Recently in Ninth Circuit Category

In Maxwell v. Roe, the Ninth Circuit finds that a grant of habeas relief was mandated based upon the trial court's failure to conduct a competency hearing of the defendant at the time of trial.

It's a long, but interesting read:  Doody v. Schriro.  My favorite paragraph, at page 30 of the pdf:

"The Miranda warnings provided to Doody were defective because Detective Riley downplayed the warnings' significance, deviated from an accurate reading of the Miranda waiver form, and expressly misinformed Doody regarding his right to counsel. In view of clear, convincing and contrary evidence, the Arizona Court of Appeals' conclusion that the Miranda warnings were "clear and understandable" constituted both an unreasonable determination of the facts and an unreasonable application of clearly established federal law. See Siebert, 542 U.S. at 608.

Our colleagues in dissent chastise us for reaching these conclusions, accusing the majority of "once again pay[ing] mere lip service to AEDPA and then proceed[ing] as though it did not exist." See Dissenting Opinion, p. 3032. The dissent would prefer that we simply parrot the findings made during the state court proceedings and call it a day. However, if we succumb to the temptation to abdicate our responsibility on habeas review, we might as well get ourselves a big, fat rubber stamp, pucker up, and kiss The Great Writ good-bye."

Well said, Judge Rawlinson.

Yesterday, the 9th Circuit, in a 2-1 opinion in Harrison v. Gillespie, found that a defendant's right against double jeopardy would be violated if the State were allowed to seek the death penalty in a second trial.

The jury returned a verdict of guilt on the charge of first-degree murder.  Following the penalty trial, the jury reported that it was deadlocked, and two juror notes indicated that the deadlock was between life with parole, and life without. Harrison's counsel asked to poll the jurors on whether there was unanimous agreement that as to whether aggravated circumstances existed and whether they found that mitigating circumstances outweighed aggravators. The trial court denied the request, and declared a mistrial. The State of Nevada wants to seek the death penalty in a second penalty trial.  Harrison's counsel filed a petition for a writ of mandamus or prohibition with the Nevada Supreme Court, which was denied without analysis of the issue presented.  Harrison then filed a petition pursuant to 28 USC 2241 for a writ of habeas corpus in federal court.  It was summarily denied.  On appeal, the 9th Circuit (Judge Reinardt joined by Senior Judge Hug) granted relief and reversed the district court's denial of the petition. The panel held the trial court abused its discretion by declaring a mistrial without first granting petitioner's request to poll the jury to determine whether it had acquitted petitioner of the death penalty. The panel further held that, because no other alternative would adequately protect petitioner's rights under the Double Jeopardy Clause, the State could not seek and the court could not impose the death penalty at a sentencing retrial. Judge Silverman dissented, after finding that the federal constitution does not require a state trial judge to inquire into the unfinished deliberations of a discretionary matter before declaring a mistrial.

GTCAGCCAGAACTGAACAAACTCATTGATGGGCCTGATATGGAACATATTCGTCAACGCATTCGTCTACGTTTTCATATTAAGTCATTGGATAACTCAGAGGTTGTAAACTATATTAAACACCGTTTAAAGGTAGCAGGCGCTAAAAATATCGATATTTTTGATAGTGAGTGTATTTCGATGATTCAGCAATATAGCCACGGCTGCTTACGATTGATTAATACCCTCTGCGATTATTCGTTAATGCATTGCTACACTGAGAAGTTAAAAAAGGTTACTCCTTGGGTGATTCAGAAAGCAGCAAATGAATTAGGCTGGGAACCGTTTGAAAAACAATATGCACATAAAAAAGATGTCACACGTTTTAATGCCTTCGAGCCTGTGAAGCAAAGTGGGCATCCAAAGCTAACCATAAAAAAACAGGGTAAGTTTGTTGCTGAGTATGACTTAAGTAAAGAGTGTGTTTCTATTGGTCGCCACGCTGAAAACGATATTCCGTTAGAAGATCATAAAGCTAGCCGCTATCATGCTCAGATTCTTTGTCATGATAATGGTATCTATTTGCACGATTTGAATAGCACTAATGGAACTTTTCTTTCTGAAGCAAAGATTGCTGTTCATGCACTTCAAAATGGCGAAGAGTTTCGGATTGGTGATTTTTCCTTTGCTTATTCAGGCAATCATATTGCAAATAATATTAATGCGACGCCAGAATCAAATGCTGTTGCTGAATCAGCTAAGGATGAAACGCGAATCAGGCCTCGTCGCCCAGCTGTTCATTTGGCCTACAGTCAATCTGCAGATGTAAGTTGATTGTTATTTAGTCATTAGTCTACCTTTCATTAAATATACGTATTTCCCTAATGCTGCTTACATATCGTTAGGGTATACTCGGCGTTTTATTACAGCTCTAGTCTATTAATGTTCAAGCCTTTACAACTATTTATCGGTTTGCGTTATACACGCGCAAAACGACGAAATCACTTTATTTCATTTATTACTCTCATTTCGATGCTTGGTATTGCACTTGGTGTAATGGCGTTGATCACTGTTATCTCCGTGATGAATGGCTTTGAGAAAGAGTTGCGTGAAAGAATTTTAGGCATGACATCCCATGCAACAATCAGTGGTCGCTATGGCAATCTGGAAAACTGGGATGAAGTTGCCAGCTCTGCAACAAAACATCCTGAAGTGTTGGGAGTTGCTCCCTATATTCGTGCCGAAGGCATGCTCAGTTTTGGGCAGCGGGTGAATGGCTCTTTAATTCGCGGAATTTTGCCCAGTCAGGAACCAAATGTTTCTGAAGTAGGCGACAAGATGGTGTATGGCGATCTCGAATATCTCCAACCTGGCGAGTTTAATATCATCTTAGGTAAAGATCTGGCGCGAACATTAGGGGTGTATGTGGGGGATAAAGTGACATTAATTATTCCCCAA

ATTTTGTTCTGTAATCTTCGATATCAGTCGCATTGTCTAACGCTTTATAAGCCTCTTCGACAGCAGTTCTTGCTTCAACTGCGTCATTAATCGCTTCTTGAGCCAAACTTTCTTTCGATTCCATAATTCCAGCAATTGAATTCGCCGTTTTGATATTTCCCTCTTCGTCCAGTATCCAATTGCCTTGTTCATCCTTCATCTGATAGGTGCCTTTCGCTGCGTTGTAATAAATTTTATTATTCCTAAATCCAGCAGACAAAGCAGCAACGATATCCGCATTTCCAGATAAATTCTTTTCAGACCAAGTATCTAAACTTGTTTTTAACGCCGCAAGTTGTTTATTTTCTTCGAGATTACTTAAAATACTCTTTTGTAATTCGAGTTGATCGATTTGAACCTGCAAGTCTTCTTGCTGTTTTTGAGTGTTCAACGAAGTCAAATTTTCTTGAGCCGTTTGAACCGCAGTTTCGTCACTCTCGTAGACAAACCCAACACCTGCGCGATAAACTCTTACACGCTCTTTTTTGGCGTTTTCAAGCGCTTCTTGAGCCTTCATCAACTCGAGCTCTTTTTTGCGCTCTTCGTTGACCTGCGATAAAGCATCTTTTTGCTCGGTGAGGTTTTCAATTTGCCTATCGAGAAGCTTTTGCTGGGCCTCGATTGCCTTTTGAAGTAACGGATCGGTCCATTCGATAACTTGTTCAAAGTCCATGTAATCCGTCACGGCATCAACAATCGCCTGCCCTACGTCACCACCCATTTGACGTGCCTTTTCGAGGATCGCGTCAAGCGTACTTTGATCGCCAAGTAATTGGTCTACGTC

In The Matter of Smith addresses an order of a federal district court judge refusing payment for approximately 25% of the fees requested by Smith as a CJA attorney.  The opinion addresses both procedural and substantive issues.